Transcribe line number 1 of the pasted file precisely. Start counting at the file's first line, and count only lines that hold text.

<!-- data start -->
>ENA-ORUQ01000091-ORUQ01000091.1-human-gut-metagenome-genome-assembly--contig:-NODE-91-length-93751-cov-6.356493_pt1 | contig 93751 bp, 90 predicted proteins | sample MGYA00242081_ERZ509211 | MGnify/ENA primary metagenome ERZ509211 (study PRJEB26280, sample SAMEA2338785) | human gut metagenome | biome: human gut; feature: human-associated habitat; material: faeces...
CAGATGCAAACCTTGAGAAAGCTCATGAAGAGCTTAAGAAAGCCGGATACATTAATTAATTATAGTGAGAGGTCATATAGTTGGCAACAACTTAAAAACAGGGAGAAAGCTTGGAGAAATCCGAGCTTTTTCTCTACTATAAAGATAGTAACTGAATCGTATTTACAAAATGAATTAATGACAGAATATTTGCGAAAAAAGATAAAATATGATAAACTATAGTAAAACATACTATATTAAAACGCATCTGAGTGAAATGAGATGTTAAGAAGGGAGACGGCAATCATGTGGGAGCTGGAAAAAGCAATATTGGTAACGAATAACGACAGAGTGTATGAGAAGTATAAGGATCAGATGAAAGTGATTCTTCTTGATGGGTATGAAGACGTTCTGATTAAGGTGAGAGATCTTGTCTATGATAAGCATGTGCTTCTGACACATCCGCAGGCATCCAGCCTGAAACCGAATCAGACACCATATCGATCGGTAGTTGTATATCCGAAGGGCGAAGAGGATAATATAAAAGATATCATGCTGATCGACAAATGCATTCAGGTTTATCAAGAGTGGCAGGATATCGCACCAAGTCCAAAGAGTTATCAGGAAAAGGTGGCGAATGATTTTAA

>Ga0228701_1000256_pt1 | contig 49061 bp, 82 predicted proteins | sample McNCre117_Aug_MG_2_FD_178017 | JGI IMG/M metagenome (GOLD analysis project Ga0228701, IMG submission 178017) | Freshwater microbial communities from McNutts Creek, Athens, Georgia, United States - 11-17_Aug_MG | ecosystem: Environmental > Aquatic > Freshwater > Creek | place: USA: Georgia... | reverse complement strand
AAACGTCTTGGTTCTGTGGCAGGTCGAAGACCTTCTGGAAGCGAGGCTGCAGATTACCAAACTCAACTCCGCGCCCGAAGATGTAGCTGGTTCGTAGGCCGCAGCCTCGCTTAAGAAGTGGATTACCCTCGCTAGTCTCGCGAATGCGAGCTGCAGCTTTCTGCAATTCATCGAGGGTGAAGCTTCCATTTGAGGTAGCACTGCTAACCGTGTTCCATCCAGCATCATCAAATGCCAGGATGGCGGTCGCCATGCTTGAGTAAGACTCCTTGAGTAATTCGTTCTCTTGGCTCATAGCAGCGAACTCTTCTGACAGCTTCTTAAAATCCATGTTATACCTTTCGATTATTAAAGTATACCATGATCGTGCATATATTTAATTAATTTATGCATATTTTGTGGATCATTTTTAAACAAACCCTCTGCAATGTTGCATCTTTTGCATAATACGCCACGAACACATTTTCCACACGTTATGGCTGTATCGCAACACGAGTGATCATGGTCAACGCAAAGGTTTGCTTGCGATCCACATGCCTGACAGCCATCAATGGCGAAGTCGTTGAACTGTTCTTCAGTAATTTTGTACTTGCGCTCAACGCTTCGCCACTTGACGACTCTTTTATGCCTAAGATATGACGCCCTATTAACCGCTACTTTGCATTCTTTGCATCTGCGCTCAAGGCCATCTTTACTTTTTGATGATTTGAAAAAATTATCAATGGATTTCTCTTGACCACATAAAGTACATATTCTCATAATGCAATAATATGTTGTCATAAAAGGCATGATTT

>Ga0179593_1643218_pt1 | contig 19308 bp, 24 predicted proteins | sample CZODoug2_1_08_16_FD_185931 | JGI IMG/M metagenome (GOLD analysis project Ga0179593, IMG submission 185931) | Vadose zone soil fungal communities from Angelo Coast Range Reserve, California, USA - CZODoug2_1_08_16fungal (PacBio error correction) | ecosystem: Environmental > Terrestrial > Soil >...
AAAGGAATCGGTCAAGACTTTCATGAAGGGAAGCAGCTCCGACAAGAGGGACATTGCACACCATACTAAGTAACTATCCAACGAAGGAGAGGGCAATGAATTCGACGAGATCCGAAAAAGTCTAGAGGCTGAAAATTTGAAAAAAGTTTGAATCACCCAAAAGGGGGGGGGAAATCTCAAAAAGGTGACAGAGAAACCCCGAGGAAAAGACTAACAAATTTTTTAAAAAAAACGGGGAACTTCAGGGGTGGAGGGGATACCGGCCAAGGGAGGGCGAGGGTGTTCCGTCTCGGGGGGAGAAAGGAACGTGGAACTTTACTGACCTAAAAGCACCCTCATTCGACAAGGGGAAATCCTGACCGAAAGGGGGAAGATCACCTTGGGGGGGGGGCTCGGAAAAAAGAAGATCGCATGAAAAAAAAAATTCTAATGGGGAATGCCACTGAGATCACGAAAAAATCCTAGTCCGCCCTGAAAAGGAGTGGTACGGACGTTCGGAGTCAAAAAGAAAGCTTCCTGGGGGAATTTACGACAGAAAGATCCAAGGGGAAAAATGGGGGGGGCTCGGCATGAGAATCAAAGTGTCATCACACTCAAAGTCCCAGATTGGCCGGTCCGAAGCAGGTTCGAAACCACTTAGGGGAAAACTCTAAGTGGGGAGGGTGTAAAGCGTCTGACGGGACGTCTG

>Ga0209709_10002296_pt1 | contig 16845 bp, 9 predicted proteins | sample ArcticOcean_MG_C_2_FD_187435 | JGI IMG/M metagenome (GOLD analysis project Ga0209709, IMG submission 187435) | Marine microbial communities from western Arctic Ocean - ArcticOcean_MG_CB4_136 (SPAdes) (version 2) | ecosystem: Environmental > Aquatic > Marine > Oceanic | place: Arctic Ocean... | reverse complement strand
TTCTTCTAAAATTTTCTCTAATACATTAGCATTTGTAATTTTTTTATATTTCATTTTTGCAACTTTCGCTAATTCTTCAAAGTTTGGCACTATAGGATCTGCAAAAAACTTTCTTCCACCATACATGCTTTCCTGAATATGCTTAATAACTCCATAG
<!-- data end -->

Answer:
>ENA-ORUQ01000091-ORUQ01000091.1-human-gut-metagenome-genome-assembly--contig:-NODE-91-length-93751-cov-6.356493_pt1 | contig 93751 bp, 90 predicted proteins | sample MGYA00242081_ERZ509211 | MGnify/ENA primary metagenome ERZ509211 (study PRJEB26280, sample SAMEA2338785) | human gut metagenome | biome: human gut; feature: human-associated habitat; material: faeces...